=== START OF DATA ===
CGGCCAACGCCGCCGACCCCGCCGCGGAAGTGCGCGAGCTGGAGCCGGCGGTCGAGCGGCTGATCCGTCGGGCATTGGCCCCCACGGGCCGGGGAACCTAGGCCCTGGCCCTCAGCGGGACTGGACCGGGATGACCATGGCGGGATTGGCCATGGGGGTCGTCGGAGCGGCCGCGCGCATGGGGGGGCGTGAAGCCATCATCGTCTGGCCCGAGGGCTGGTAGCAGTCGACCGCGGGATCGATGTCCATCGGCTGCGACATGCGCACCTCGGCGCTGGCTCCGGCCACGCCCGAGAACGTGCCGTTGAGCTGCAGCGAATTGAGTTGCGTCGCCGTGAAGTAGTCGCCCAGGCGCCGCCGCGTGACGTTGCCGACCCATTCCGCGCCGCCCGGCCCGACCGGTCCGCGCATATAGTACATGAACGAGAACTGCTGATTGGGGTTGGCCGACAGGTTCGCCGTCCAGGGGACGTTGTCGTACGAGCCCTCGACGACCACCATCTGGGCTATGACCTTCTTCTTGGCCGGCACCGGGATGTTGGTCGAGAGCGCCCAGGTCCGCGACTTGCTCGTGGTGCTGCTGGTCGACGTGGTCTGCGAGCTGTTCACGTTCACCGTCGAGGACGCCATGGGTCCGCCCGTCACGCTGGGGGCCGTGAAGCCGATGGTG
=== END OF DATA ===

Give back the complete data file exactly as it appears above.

CGGCCAACGCCGCCGACCCCGCCGCGGAAGTGCGCGAGCTGGAGCCGGCGGTCGAGCGGCTGATCCGTCGGGCATTGGCCCCCACGGGCCGGGGAACCTAGGCCCTGGCCCTCAGCGGGACTGGACCGGGATGACCATGGCGGGATTGGCCATGGGGGTCGTCGGAGCGGCCGCGCGCATGGGGGGGCGTGAAGCCATCATCGTCTGGCCCGAGGGCTGGTAGCAGTCGACCGCGGGATCGATGTCCATCGGCTGCGACATGCGCACCTCGGCGCTGGCTCCGGCCACGCCCGAGAACGTGCCGTTGAGCTGCAGCGAATTGAGTTGCGTCGCCGTGAAGTAGTCGCCCAGGCGCCGCCGCGTGACGTTGCCGACCCATTCCGCGCCGCCCGGCCCGACCGGTCCGCGCATATAGTACATGAACGAGAACTGCTGATTGGGGTTGGCCGACAGGTTCGCCGTCCAGGGGACGTTGTCGTACGAGCCCTCGACGACCACCATCTGGGCTATGACCTTCTTCTTGGCCGGCACCGGGATGTTGGTCGAGAGCGCCCAGGTCCGCGACTTGCTCGTGGTGCTGCTGGTCGACGTGGTCTGCGAGCTGTTCACGTTCACCGTCGAGGACGCCATGGGTCCGCCCGTCACGCTGGGGGCCGTGAAGCCGATGGTG